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What the show has really needed is an arc which presented a good tease and some immediate consequences. We had weeks of teases from the vault, but once The Doctor begins to realise what is happening, suddenly the vault looks a bit less interesting and the TARDIS crew now has a HUGE challenge on their hands. It’s time to save the world!

Trying not to give too much away, but this episode surely was one of the darkest episodes that Doctor Who has ever produced. Steven Moffat once again proves that his scripts can still be very sharp and yet genuinely surprise you. There are a lot of references to video games and this episode does well at giving us something new to discuss and wait to see on screen.

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The new enemy, The Monks, surely do leave an impression of fear. This is something which we haven’t seen before, an enemy making some careful plans on how they are going to invade the world. Could The Monks possibly rival The Daleks and Weeping Angels? I think so!

While the central trio of Capaldi, Mackie and Lucas are great as always, we get to see a very different side to them, literally! The fear from the companions was unexpected and seemed really honest. Then we have Michelle Gomez who always impresses as Missy. While we don’t get a lot of her in this episode, she is integral to the last act and we know there is more to come from her.

Another fantastic episode and the only real sad point is that we are now half way through the series! Keep the quality coming!

Final Rating: 9.5/10

Written by Jonjo Cosgrove

Next week, pack your suitcase as we are heading to ‘The Pyramid At The End Of The World’!

P.S. I did like the inclusion of Ivanno Jeremiah in the episode (he is Max in the fantastic Humans!)

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Doctor Who: Knock Knock “There’s Plenty Of Things That Want To Kill You Right Here On Earth”

Now and again, Doctor Who does like to tackle a haunted house story. This story does also include a dig or two at the housing crisis (but, I don’t fancy being political…for now!). This week, we get a story where the house itself is actually the killer…kind of! Bill is moving in with some friends from Uni (well her friend Shireen played by the lovely Mandeep Dhillon and four of her friends) and they need to find a place that will work best for them. After numerous places fail to work out for them, they are approached by a man in the street who offers them somewhere to stay (why would you just say yes to some creepy guy who walks up to you and offers you a home?).

The Doctor helps Bill move in, but he begins to suspect there is something more sinister happening. The house is definitely old, the creeks come very often and The Landlord just appears any time he fancies.  The fascinations over the amount of wood and how dated everything is in the house is worrying for The Doctor and the students begin to feel uneasy themselves.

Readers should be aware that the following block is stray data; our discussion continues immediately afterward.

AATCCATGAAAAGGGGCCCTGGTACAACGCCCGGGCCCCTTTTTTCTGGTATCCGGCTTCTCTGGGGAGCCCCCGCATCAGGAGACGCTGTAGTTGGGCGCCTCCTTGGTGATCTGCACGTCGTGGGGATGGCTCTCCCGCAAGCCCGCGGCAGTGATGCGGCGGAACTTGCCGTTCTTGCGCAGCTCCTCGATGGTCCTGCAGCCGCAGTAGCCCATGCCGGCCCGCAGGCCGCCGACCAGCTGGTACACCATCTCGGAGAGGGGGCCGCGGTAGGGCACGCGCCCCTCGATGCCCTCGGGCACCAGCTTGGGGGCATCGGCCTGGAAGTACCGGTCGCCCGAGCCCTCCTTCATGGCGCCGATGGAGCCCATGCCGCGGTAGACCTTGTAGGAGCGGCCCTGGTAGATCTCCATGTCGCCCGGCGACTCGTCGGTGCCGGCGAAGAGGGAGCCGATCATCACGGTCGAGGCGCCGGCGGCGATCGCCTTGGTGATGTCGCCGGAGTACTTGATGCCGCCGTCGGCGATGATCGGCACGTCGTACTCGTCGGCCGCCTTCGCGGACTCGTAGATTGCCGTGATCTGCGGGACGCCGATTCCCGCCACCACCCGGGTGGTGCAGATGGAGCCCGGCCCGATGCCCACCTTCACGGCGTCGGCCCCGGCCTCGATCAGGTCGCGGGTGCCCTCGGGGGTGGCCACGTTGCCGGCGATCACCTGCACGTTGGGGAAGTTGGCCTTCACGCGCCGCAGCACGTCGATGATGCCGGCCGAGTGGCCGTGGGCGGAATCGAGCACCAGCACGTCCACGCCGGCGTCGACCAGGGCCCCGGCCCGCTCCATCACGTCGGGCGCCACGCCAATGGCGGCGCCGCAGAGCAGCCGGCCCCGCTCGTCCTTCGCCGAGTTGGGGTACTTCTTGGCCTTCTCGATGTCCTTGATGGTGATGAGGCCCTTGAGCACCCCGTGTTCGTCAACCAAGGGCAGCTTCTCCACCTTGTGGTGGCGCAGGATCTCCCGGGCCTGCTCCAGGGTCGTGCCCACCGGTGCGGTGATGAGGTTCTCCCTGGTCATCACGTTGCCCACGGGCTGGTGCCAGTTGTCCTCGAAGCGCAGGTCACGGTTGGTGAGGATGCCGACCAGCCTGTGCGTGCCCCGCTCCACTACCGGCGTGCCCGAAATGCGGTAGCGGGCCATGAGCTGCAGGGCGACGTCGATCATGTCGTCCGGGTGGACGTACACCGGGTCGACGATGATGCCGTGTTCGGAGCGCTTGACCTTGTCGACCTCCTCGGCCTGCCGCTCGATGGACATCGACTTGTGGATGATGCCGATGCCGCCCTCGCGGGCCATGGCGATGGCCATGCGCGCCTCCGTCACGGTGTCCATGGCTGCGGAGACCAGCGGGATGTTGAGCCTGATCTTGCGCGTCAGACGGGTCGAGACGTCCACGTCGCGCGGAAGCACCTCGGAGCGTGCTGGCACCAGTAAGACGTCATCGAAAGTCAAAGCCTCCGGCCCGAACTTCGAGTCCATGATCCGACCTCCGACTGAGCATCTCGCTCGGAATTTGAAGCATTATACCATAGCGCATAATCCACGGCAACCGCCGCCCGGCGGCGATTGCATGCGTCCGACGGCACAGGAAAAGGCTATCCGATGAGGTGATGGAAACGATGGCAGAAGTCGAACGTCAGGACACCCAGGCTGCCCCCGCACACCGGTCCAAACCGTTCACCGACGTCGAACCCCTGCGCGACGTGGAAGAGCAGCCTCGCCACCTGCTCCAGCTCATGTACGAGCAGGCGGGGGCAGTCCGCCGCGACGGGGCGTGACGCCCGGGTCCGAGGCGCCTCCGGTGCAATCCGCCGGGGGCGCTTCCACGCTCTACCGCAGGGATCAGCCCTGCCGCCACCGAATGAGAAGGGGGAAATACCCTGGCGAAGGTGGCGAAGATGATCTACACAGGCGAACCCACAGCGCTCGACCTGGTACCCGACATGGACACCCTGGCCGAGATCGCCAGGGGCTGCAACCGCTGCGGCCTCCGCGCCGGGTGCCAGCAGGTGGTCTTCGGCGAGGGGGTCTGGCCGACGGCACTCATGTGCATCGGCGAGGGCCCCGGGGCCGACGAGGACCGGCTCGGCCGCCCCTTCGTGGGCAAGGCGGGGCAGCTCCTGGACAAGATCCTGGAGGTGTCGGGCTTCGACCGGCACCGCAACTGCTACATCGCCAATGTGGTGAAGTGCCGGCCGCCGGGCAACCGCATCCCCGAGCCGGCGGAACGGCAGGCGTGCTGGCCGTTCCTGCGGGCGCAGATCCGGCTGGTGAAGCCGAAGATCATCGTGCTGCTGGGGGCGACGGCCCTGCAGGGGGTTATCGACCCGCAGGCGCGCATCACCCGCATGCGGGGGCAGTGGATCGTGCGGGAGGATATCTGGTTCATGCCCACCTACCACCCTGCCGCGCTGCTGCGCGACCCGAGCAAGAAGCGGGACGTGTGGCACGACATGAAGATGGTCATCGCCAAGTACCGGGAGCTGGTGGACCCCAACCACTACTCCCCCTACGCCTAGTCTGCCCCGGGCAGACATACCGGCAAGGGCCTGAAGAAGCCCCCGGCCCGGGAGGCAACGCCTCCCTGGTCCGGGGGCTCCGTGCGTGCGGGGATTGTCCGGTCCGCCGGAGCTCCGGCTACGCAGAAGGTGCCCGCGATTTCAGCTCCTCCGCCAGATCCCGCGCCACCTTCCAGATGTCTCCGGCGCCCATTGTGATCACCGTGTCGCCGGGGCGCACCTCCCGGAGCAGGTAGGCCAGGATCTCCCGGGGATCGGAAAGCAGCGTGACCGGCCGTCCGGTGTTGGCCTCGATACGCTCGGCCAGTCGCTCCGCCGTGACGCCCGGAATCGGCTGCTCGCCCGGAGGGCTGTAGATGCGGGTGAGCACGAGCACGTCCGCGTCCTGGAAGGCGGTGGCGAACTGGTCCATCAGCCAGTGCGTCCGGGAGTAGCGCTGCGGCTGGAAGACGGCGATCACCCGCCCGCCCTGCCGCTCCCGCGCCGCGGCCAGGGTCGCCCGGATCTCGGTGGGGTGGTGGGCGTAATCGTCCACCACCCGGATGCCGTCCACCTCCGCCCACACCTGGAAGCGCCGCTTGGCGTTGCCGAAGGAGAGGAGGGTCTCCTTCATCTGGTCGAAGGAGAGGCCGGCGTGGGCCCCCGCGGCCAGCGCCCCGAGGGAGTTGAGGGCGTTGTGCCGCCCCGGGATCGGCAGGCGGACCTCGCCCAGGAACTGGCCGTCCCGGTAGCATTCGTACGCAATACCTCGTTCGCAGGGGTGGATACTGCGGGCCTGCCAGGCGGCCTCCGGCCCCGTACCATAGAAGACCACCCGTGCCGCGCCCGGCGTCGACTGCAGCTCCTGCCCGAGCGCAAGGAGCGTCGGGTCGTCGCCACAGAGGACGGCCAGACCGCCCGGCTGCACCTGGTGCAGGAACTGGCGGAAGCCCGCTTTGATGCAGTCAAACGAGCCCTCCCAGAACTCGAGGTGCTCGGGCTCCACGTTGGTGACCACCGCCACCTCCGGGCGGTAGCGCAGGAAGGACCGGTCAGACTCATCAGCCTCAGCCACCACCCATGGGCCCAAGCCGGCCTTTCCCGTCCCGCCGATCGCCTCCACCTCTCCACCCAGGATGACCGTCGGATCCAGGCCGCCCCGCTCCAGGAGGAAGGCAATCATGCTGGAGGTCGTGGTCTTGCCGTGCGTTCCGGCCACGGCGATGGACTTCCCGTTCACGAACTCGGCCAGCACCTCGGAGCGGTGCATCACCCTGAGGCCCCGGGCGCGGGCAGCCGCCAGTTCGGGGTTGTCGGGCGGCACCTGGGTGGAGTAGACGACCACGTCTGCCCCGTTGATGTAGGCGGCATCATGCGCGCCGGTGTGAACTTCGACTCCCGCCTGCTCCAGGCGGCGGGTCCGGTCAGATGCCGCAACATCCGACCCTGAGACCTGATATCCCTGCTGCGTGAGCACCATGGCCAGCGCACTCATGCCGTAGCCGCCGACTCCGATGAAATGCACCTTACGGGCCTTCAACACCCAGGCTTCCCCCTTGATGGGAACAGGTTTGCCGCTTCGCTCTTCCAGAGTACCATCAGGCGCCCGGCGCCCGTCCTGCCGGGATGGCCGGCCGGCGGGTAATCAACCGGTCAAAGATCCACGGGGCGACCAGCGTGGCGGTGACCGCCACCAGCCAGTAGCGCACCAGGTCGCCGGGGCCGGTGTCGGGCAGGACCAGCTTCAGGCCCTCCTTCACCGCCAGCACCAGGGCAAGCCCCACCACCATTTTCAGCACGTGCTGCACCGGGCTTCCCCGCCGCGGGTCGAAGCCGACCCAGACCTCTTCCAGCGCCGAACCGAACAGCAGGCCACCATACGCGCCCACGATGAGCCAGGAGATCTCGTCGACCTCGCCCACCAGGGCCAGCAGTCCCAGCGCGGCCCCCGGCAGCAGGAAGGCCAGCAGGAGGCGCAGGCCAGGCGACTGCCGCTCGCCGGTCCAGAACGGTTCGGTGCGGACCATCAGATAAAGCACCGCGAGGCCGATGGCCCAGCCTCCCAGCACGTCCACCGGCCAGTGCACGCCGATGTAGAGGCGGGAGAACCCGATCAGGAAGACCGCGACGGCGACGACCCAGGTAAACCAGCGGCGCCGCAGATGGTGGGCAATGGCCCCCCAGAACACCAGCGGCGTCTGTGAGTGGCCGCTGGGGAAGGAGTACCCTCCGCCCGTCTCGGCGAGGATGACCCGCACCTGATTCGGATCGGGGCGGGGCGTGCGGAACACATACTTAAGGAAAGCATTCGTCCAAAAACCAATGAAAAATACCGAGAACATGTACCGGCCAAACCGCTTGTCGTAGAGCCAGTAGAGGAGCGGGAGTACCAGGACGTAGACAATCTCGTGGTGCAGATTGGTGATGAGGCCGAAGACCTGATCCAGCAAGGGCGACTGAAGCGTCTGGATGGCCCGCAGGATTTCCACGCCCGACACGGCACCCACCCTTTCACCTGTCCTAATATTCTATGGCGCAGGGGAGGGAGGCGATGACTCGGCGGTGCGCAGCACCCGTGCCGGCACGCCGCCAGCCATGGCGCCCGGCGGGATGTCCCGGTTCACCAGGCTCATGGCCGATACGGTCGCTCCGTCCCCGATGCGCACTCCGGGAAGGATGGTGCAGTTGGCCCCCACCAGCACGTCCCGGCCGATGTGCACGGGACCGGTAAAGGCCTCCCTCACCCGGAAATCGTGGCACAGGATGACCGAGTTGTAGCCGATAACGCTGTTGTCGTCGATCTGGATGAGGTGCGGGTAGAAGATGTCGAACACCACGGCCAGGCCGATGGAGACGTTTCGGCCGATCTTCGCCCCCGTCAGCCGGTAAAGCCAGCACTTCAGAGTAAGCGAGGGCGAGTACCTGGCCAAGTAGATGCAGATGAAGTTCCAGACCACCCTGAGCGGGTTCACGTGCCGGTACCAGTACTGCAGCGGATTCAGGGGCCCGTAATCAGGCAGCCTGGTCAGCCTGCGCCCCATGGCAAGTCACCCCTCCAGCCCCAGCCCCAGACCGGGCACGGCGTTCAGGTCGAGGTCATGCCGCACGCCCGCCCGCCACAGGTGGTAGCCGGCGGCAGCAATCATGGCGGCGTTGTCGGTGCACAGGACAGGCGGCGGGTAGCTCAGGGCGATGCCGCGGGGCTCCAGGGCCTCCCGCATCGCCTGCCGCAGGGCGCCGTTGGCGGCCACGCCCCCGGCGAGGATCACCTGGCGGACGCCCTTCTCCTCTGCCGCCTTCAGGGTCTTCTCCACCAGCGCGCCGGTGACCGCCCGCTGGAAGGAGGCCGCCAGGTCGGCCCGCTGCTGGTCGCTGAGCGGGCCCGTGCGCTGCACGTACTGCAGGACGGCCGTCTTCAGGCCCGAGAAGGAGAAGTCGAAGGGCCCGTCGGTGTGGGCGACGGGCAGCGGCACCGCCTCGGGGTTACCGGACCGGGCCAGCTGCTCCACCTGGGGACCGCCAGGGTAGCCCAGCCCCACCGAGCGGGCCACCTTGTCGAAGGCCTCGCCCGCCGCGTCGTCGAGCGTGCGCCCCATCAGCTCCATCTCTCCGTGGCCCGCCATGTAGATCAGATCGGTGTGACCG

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Throughout this episode, we get to see Bill trying to stand on her own two feet. This is not a bad thing as it allows Bill the chance to show she can make her own decisions and not depend on The Doctor for help. Though luckily The Doctor is there, and he slowly deduces what is happening in the house. Pearl Mackie gets to show her best acting to date when she interacts with one certain character in the third act.

Guest stars are only as good as the part they are given and David Suchet is bloody brilliant as The Landlord. Yes, he plays a superbly creepy Landlord who I wouldn’t want to share a bus ride with, but there is a great amount of emotion that could only come from one of Britain’s finest! The final ten minutes of this episode gives us one of the finest pieces of writing I have ever seen on the show. Even though Capaldi and Mackie are still fantastic throughout, Suchet does steal the show!

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This episode is fantastic. I mean, this is the highlight of the series for me so far. I will admit there are a few minor gripes with a couple of plot holes and lack of some explanation. But, honestly, is it that much of a problem? We get so much emotion in this episode and a lot of character development on Bill again as we see she doesn’t want to be away from the life she knows (unlike Rose, Donna and Amy who never wanted to leave The Doctor’s side!).

In the end, we are stunned by that BIG twist and then there is still a few questions to be answered. Mostly it comes in the form of “what the f**k is in that vault”? We do have an idea, but it is a bit too obvious? Steven Moffat has promised we will learn the identity of who is in there very soon!

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But for now, I will call ‘Knock Knock’ my favourite episode of the series so far. The comedy is still fun and the drama will pull you to the edge of your seat. The only main gripe I have is that we only get Matt Luca’s Nardole for a short while of the episode. Mike Bartlett has written a sharp and inspiring script, let us hope this will be a trend from Mike for future series!

Final Rating: 9.5/10

Written By Jonjo Cosgrove

NEXT WEEK: You May Need Some Oxygen for the next “out of this world” adventure!

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Doctor Who: Thin Ice “You know what happens if you don’t move on? More people will die”

Sarah Dollard wrote one of the best New Who episodes in 2015 with ‘Face The Raven’, and I can honestly say ‘Thin Ice’ is another fantastic effort from the writer. Plus, we also get a reminder of The Doctor’s constant companion…DEATH!

Starting where the last episode abruptly finished, The Doctor and Bill find themselves in London in 1814 for the Frost Fest. After The Doctor explains that the TARDIS likes to make its own way around the universe, he comes to the conclusion there must be something they need to do. It doesn’t take long for us to learn about the creature in the Thames.